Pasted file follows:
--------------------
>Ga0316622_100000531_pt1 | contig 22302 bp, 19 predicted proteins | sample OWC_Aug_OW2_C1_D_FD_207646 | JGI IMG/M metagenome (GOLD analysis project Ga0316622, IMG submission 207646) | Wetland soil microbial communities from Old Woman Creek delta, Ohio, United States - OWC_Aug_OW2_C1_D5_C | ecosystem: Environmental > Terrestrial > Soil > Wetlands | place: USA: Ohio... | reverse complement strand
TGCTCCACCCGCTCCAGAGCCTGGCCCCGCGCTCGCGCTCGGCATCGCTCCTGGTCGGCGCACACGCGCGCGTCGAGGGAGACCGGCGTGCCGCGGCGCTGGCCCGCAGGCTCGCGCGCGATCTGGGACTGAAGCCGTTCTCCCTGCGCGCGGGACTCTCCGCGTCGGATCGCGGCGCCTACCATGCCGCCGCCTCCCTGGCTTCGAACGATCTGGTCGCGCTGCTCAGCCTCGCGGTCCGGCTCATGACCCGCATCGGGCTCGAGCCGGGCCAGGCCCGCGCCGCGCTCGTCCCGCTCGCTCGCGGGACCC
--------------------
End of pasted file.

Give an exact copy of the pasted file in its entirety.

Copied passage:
>Ga0316622_100000531_pt1 | contig 22302 bp, 19 predicted proteins | sample OWC_Aug_OW2_C1_D_FD_207646 | JGI IMG/M metagenome (GOLD analysis project Ga0316622, IMG submission 207646) | Wetland soil microbial communities from Old Woman Creek delta, Ohio, United States - OWC_Aug_OW2_C1_D5_C | ecosystem: Environmental > Terrestrial > Soil > Wetlands | place: USA: Ohio... | reverse complement strand
TGCTCCACCCGCTCCAGAGCCTGGCCCCGCGCTCGCGCTCGGCATCGCTCCTGGTCGGCGCACACGCGCGCGTCGAGGGAGACCGGCGTGCCGCGGCGCTGGCCCGCAGGCTCGCGCGCGATCTGGGACTGAAGCCGTTCTCCCTGCGCGCGGGACTCTCCGCGTCGGATCGCGGCGCCTACCATGCCGCCGCCTCCCTGGCTTCGAACGATCTGGTCGCGCTGCTCAGCCTCGCGGTCCGGCTCATGACCCGCATCGGGCTCGAGCCGGGCCAGGCCCGCGCCGCGCTCGTCCCGCTCGCTCGCGGGACCC